Good Humor exists today, in supermarkets, in 7-11, in other places, and even with a few trucks in certain neighborhood locations.  “But it’s not the same.”  Yet I would never turn down a chocolate eclair, a toasted almond, or even a strawberry shortcake bar.

Howard Johnson’s at some time was a place I remember first seeing coconut milk on the menu.  I thought that it would provide me with a special ice cream treat: a coconut milk milkshake.  O YES!  YES!  YES!  And then, later, I asked, “A coconut malted milkshake, please.”  The nectar of the gods for sure!

Gus Pappas died in 1987.  He was 83–and that was a long-ago moment.  In 1953, “Mr. Pappas” (“Gus”) bought a corner confectionery in the Byrne Building, at Garfield (55th) and Halsted: Pappas Sweet Shop.  We just knew it as the ice cream shop.  It was a hangout for me and my friend Bill Manion, or with Joe Balint.  My sister and her friends found time to have their ice cream and their teen-age talk-sessions there.


No matter how warm outside, I remember the store was always cool inside, with its white tile floors and marble counter-tops.  Cool was needed to keep the dipped, rolled, and wrapped delicacies fresh and tasty (Oh, those chocolate-covered cherries!): Who needed Fannie May candies when we had Pappas on the corner?

Gus had a son, James (“Jimmy” to us), who worked in the store.  In my time, Jimmy began singing with the Chicago Metropolitan Opera.  Though his first role was in the chorus (My mother and I saw him in La Boheme.), he was a star to me.  He brought music and fun-with-music into my life, and an appreciation of opera that I do cherish.  And there is nothing today that compares to my savoring a Green River Malted Milkshake, with homemade ice cream, that Jimmy Pappas made for me.  Yum!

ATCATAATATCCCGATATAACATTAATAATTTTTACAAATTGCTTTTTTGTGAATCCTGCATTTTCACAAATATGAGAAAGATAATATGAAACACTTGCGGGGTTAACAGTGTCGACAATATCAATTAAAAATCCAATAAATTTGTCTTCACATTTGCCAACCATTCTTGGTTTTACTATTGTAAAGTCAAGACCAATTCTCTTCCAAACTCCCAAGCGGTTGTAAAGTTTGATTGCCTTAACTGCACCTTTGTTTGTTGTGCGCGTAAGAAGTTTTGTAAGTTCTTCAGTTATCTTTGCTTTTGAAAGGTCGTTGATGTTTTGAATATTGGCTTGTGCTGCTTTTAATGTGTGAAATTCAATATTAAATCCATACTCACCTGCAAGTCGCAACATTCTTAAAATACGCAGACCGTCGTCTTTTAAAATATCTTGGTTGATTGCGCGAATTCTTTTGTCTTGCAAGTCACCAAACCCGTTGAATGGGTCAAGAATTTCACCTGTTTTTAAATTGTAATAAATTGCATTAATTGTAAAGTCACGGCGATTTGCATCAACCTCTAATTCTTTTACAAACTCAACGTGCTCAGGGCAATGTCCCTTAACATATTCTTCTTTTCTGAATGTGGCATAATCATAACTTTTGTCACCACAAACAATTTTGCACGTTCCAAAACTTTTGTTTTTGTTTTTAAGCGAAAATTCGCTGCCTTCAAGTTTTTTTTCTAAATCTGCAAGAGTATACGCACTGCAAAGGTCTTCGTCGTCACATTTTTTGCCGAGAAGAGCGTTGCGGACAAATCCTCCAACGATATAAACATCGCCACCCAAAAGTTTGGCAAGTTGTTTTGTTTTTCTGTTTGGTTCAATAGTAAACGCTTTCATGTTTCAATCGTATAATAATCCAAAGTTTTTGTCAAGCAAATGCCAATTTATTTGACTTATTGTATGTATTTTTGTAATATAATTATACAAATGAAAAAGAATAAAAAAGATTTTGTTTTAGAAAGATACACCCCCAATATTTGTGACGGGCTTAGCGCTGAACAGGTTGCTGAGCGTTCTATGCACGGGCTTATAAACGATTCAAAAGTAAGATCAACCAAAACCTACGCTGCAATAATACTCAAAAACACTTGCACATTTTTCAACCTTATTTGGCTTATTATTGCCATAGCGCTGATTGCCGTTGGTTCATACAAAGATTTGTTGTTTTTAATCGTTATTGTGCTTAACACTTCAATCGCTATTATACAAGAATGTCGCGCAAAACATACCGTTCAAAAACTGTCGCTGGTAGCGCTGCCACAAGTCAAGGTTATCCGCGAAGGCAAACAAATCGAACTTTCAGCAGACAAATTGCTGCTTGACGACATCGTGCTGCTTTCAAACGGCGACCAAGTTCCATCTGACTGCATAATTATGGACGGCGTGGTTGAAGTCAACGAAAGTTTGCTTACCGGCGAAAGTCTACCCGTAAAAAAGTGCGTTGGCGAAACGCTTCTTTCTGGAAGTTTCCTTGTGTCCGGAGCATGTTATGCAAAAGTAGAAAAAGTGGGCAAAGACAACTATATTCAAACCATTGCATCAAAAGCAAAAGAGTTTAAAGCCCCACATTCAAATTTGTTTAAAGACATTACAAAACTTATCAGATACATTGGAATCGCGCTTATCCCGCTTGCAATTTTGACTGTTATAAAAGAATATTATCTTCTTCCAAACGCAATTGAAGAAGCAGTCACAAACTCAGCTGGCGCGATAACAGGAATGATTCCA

green river malt


©  James F. O’Neil  2016

 Vanilla-Coconut-Milkshake-Silk-PureCoconut COCONUT MILK

Major Ingredient of a Homemade Coconut Milkshake





“Wow! That really tastes good,” I said to Jimmy Pappas so many years ago, so many long years ago. I had just had my first taste of a Green River malted milk shake. What a treat and delight that was.

Who would have ever thought of marrying one of the greatest flavors made by man–malted milk–to Green River soda? A marriage made–in heaven?

No, a marriage performed often at the Pappas Ice Cream Shop, at the corner of 55th (Garfield Boulevard) and Halstead. In the Byrne Building.

BURNS BUILDING  Pat Telios Reagan

 Byrne Building.  Credit Pat Telios Reagan 

And I was the Best Man, along with my friend Bill Manion. There we sat, in the booth, savoring the minty-looking thick green malted milk shake in the tall ice-cream-parlor glass, with melting drippings running down the sides of the metal mixing container. Ahhh, a Green River malt (-ed milk shake).

green river malt

Yum! So far from “the next best thing to sliced bread!”

It was heaven for us ice cream lovers (I still am) who would choose wisely between “a malt” or a hot fudge sundae. Choose wisely. Tastefully.

milk shake glasses ebay

Milk Shake glasses [eBay]

Marriage: two entities who come together and pledge (“plithe their troth”–whatever that used to mean) to … standing before a minister (administer) of the state.